Another waterproof and breathable cover fabric was developed at SattlerAG. Its breakthrough was the development of a special patented coating that’s applied to the back of a woven acrylic fabric. “What’s nice about it is there’s no venting involved,” Weiss says. “People can fit a cover with no vents and as soon as the water hits it, it reacts with the coating and becomes 100 percent waterproof. When it stops raining, it opens up to let the heat pass through it. Now it’s breathable and there’s no condensation from the cover that’s dripping on the floor, or that’s dripping on the cushions, on the helm, or on the seats. It eliminates a lot of mold and moisture issues.”

Making change

Alan Prelutsky, vice president of sales and marketing at DASH Multi-Corp/MarChem CFI, New Haven, Mo., says there are two prongs to new product development. “There’s improving the current product where you’re not making a new product but you’re tweaking the current product to keep manufacturing costs down,” he says. “And other times, it’s to solve problems that are out there in the marketplace.”

Ultimately, the best way to maintain market share is to meet increasingly specific customer demands by trying to stay ahead of the competition. For example, fabricators know that coated fabrics have had a tendency to crock (for the color to rub off or bleed onto gel coat and vinyl upholstery). Improvements developed at MarChem over the last five years targeted this problem. “We haven’t come out with a brand new product,” Prelutsky says, “but we changed the chemical formulation of the coating, resulting in a fabric that has much less crocking.”

Technological change in the production process for clear vinyl at TMI LLC, Pittsburgh, Pa., has improved its marine vinyl. In order to improve a vinyl’s clarity, it must be made smoother, but making it smoother makes it stickier. The little hills and valleys that impede clarity keep the vinyl from sticking to itself.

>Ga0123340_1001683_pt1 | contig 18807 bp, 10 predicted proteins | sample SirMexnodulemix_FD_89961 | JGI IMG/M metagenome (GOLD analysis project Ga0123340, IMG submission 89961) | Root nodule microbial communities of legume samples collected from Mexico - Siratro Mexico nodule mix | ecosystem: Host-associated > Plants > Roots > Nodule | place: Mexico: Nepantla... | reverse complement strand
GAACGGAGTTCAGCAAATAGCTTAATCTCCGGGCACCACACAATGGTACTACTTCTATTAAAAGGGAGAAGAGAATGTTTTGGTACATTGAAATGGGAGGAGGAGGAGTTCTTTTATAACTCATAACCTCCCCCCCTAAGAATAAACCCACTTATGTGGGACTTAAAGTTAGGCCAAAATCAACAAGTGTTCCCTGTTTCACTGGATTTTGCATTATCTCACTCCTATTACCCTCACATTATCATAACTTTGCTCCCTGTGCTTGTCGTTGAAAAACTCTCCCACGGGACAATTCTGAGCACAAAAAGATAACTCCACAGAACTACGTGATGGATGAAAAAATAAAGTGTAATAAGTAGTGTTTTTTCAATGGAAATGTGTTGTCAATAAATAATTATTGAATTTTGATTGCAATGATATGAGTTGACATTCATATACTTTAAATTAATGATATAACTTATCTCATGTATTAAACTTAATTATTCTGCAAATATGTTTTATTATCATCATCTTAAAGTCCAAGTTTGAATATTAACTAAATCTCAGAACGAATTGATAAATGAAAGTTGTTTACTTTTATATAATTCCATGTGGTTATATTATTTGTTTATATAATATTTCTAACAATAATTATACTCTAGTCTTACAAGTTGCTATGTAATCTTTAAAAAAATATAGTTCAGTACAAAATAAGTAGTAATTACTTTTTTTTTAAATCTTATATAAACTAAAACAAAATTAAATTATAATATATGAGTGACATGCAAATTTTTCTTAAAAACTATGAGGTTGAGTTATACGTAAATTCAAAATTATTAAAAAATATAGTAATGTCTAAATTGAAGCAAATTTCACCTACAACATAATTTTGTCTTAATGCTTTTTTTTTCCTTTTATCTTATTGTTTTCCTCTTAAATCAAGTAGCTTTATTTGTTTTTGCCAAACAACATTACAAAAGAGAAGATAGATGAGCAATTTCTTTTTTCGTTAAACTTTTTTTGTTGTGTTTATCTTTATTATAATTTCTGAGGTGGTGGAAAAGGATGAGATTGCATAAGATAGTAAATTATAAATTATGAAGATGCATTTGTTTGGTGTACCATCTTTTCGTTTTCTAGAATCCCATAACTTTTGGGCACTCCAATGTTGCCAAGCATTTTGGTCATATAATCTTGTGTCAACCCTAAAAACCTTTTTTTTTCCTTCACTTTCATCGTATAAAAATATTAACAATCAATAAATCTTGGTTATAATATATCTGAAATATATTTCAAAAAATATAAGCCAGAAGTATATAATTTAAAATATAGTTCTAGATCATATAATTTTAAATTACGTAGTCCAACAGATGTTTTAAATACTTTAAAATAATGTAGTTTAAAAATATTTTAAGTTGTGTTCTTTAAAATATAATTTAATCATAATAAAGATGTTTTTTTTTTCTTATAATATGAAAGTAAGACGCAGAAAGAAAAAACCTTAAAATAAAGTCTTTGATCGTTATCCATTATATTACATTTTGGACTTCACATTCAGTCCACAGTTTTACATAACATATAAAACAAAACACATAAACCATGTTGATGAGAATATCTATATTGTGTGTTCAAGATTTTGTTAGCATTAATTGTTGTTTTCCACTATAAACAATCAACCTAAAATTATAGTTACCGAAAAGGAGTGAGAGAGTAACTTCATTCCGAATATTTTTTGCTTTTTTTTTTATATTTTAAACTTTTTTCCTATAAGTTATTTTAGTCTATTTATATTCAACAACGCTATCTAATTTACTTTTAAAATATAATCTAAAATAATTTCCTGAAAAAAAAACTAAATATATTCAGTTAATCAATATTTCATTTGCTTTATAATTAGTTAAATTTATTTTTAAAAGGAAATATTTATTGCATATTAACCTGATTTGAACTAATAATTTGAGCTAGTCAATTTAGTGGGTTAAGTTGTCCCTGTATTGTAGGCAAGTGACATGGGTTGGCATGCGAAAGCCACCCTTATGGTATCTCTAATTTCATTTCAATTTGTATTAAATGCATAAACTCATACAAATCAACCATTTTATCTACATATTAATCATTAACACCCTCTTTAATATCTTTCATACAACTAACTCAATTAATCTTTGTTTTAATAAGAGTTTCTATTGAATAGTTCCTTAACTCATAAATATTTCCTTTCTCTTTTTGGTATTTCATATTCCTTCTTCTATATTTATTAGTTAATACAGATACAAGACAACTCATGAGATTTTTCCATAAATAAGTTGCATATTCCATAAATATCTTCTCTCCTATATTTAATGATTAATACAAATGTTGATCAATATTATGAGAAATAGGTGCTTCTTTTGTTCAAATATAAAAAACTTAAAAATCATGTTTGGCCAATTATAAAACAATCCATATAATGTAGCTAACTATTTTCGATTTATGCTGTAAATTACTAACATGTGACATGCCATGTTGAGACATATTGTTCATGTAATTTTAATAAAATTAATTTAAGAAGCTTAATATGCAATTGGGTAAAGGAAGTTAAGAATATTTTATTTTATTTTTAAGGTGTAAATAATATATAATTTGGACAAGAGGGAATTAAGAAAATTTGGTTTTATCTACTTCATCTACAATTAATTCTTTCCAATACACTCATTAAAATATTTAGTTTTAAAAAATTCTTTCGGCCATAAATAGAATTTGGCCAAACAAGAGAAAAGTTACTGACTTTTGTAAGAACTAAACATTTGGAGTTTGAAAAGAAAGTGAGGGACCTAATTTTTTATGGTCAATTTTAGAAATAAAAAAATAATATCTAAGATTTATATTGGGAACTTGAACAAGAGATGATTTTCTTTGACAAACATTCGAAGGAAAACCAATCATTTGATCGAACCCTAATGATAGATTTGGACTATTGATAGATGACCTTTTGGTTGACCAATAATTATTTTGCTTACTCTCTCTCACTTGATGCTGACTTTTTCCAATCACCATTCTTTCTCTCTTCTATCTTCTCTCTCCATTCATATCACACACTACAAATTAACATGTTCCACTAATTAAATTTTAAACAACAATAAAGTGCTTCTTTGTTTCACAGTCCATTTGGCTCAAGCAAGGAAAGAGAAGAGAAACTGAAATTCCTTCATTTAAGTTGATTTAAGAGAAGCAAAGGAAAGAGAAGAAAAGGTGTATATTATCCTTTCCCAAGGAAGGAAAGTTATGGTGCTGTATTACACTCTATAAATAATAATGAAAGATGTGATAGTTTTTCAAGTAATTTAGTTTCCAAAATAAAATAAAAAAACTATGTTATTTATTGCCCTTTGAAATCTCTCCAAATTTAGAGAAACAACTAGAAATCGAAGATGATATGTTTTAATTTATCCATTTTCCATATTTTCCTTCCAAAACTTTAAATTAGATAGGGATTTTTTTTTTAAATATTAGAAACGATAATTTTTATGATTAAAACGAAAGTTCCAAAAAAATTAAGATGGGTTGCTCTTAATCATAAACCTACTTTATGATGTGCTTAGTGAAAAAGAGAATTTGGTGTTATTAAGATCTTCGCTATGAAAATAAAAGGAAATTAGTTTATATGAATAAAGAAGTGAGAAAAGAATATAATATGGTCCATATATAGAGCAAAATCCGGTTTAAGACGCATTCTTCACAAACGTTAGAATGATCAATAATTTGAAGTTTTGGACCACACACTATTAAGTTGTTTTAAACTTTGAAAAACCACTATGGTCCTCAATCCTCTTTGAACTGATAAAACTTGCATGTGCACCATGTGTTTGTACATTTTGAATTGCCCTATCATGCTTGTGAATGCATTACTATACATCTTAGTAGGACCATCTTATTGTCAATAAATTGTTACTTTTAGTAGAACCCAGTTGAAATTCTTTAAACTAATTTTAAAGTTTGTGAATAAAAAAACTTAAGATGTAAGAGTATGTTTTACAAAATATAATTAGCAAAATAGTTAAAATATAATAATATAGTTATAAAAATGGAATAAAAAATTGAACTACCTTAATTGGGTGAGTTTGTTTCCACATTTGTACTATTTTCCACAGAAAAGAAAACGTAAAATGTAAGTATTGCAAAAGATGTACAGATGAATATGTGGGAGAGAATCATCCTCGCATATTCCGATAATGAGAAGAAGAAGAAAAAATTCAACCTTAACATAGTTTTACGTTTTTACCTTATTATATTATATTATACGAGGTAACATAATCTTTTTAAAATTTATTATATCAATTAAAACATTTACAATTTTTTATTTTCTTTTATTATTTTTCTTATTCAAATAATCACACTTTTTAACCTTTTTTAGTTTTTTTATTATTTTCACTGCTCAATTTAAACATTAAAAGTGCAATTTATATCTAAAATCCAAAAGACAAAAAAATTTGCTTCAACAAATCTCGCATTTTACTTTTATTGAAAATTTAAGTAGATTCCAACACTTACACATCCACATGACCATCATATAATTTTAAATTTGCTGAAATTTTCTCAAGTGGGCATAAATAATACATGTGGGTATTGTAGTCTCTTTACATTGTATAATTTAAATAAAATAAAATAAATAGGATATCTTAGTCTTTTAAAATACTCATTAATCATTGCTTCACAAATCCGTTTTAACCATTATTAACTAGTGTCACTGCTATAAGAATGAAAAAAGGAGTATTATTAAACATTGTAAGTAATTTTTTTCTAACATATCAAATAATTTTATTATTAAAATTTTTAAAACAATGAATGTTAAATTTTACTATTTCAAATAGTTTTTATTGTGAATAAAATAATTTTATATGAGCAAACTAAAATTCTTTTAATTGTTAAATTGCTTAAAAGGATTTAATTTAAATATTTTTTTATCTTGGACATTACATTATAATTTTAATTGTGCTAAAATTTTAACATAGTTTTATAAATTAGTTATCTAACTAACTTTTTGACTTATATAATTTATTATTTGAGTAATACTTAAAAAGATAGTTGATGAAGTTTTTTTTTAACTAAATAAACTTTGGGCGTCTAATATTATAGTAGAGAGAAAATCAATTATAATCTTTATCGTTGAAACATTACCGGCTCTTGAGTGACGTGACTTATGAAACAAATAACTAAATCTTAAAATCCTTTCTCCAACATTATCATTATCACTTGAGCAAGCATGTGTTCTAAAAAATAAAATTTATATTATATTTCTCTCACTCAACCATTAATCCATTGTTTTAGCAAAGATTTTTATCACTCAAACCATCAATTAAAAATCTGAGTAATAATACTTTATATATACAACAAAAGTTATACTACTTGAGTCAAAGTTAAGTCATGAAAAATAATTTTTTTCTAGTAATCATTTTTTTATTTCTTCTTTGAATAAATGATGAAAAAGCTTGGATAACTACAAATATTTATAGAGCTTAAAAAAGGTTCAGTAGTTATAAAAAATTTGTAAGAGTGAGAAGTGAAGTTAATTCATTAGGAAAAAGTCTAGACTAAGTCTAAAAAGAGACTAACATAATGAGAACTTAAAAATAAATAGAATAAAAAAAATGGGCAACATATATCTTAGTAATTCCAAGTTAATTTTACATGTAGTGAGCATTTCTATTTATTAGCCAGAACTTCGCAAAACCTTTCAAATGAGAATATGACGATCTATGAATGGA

In order to solve this, TMI founder and consultant Joseph Kleynjans says, “We have formulated a special compound that includes a low-cohesion additive, meaning it’s a lot easier to move the vinyl over the table of the sewing machine. When you fold up the unit, it won’t stick to itself.” The low-cohesion, high clarity, cold-crack, scratch- and UV-resistant vinyl has been in the market for about three years. Fabricator feedback has been positive, Kleynjans says, “because it’s easy to work with and a single fabricator can produce a window or a top without having to have a second person at the cutting table.”

Getting the word out

New products and new product information flow back to the market along the same network of distributors and fabricators that originally told the manufacturers about their needs. MarChem uses new technologies to roll out new products. “First thing we’ll do is train our distributors,” Prelutsky says. “We use WebEx, a web-based seminar, and train our distributors so they can go out to the end-user and educate them.”

That’s important because the marine market can be complex, and it could be hard for fabricators to decide which materials to recommend when they’re in the middle of negotiating a big job. It may be even more difficult for the marine materials manufacturer. Fabricators take risks by trying something new; manufacturers gamble years developing a new coating, laminating process or fabric treatment to bring new products to the market. But when suppliers and end product manufacturers make the commitment to offer improvements, it can mean better service and quality for customers, and everyone benefits.

Mary Jo Morris previously owned and operated Berkeley Marine Canvas in Berkeley, Calif. She and her husband, Jim, live in Point Richmond, Calif., and sail on San Francisco Bay.